That’s a good point. We should consider Europe. Yes, Christianity is on the wane there, and even the relatively small presence of Islam due to immigration may become watered down as these groups become assimilated. On the other hand, alternative medical beliefs like homeopathy (and other irrationalisms like anti-vaccination) are doing quite well and paranormalism is possibly healthier than Christianity. (Interestingly, scientific literacy is even lower in Europe than in the US. http://tinyurl.com/geaqx )

    While these developments are not theism, neither do they represent rationalism. Perhaps the human mind abhors a vacuum of faith-based irrationality (or more generously stated, narratives of cosmic meaning and certainty). Therefore, I wonder if the decline in Christianity in Europe heralds the end of theism, or if it is just an interlude prior to the rise of new faiths.

  29. #29 Thony C.
    February 26, 2007

    “Von Däniken cared very much about what his evidence implied”

    Not “cared” but cares! He’s still alive and still selling snake oil.

  30. #30 Blake Stacey
    February 26, 2007

    Colugo:

    I’m not sure we can jump from your description of Europe to the conclusion that “the human mind abhors a vacuum of faith-based irrationality”. It’s a conclusion worth keeping in mind, I think, but we should also consider the hypothesis that our education and socialization mechanisms have not provided critical thinking skills. Before saying we have a “need” for “faith-based irrationality,” we should consider whether our need for comfort and our desire to understand our place in the Cosmos simply makes us vulnerable.

    Hey, you might well be right. Certainly, the outcome you raise for contemplation — “an interlude prior to the rise of new faiths” — can happen whether we need faith or we need knowledge and thus open ourselves to deception.

  31. #31 Jason
    February 26, 2007

    Raging Bee,

    It’s also called “appealing to shared values to achieve common goals.”

    No, that’s not what appeasement is. I can appeal to the values I share with a religious moderate, or even a religious conservative, without pretending that I consider his religious beliefs consistent with science and reason.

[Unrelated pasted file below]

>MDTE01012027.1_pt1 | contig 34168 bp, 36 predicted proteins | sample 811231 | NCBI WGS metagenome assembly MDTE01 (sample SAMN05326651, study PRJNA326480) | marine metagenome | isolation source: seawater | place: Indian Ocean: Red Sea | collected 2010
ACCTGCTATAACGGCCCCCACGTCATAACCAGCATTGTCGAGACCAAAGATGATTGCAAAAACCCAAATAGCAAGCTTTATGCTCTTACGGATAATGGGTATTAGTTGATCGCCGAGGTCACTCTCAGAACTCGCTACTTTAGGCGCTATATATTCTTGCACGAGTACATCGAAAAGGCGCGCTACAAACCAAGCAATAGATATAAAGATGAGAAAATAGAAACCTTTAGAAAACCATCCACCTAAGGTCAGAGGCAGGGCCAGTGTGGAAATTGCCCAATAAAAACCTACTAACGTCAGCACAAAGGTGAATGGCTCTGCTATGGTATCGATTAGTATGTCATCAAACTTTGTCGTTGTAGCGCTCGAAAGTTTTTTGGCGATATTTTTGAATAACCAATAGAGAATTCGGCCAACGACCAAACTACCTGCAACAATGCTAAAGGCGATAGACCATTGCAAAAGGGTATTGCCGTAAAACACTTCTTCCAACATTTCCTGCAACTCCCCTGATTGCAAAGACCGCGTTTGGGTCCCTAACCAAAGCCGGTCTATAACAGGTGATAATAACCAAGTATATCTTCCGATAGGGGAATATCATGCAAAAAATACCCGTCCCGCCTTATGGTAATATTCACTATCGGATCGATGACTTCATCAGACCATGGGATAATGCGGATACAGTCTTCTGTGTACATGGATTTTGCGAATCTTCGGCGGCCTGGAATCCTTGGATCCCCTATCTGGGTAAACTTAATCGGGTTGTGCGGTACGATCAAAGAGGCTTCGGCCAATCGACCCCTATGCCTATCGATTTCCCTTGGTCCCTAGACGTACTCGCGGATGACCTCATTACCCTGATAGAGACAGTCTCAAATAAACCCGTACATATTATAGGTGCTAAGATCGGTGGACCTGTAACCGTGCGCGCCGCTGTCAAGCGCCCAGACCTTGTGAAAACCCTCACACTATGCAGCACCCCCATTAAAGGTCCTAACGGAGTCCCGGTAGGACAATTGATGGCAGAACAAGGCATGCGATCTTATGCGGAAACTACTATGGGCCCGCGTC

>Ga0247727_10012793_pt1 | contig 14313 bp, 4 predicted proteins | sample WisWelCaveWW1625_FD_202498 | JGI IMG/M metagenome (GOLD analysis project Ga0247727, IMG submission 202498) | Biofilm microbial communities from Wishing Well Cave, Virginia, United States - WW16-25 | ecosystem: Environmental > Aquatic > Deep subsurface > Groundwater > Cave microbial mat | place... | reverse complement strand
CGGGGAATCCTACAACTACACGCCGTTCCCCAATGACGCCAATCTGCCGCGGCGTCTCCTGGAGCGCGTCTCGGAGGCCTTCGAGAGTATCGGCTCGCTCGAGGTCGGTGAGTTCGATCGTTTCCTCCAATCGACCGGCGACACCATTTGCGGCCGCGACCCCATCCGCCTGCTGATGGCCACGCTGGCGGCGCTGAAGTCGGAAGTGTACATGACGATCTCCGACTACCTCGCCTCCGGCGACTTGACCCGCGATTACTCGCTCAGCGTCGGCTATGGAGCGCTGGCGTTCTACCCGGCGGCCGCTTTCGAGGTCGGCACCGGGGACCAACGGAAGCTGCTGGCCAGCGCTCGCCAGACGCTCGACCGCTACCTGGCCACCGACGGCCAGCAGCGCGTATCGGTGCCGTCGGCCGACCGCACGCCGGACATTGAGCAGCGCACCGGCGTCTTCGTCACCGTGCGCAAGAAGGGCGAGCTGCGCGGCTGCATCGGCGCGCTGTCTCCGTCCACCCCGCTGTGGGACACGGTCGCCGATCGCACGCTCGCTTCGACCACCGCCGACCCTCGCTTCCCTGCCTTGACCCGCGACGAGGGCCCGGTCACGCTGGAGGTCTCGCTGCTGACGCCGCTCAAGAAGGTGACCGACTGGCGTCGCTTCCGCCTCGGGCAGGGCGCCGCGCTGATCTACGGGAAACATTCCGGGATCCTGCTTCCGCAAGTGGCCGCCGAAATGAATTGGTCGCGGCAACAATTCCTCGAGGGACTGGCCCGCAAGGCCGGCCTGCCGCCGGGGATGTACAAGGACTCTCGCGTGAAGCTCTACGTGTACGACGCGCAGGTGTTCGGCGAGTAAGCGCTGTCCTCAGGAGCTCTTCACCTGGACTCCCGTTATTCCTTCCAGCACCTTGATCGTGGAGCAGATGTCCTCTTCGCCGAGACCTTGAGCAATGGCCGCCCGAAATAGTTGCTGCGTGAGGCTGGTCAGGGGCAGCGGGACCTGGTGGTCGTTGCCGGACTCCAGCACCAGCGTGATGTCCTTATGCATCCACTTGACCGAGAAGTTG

Jason: AZe assumed no such thing, and you know it.

    Brilliant. I guess the only response this deserves is: Raging Bee, you’re completely wrong, and you know it!

  32. #32 poke
    February 26, 2007

    There’s probably no lie more blatant or ridiculous to appear in comments here than that “moderation” and/or agnosticism are more difficult or requires greater integrity than vocal atheism. Even here in Britain the first response to atheism is proclaim that it’s “fundamentalist” and “just like religion.” I can’t count the number of times people have shrilly proclaimed that I’m an “idiot” because I’m not an agnostic. Atheism is a marginalised position in society; you’re not a hero for agreeing with mischaracterisations of “militant atheists” anymore than you are for making racist comments in the company of only white friends.

  33. #33 Jason
    February 26, 2007

    Colugo,

    I wouldn’t deny that the decline of traditional religions such as Christianity in Europe and the U.S. has been accompanied by the rise of non-traditional ones and of other, irrational but non-religious, belief systems. But the rise in those alternatives hasn’t been remotely sufficient to offset the decline in the incidence and influence of traditional religion. The sociologist Steve Bruce has written about this in his book God is Dead.

  34. #34 Raging Bee
    February 26, 2007

    Jason: you could have described a connection between AZe’s actual words (he mentioned “considerered weighing of all evidence and all sides”), and the “assumption that given two strongly opposing views, the truth lies somewhere in the middle” which you accuse him of making, apparently without a shred of supporting evidence or logic. Or is that too much “pathetic level of detail” for you?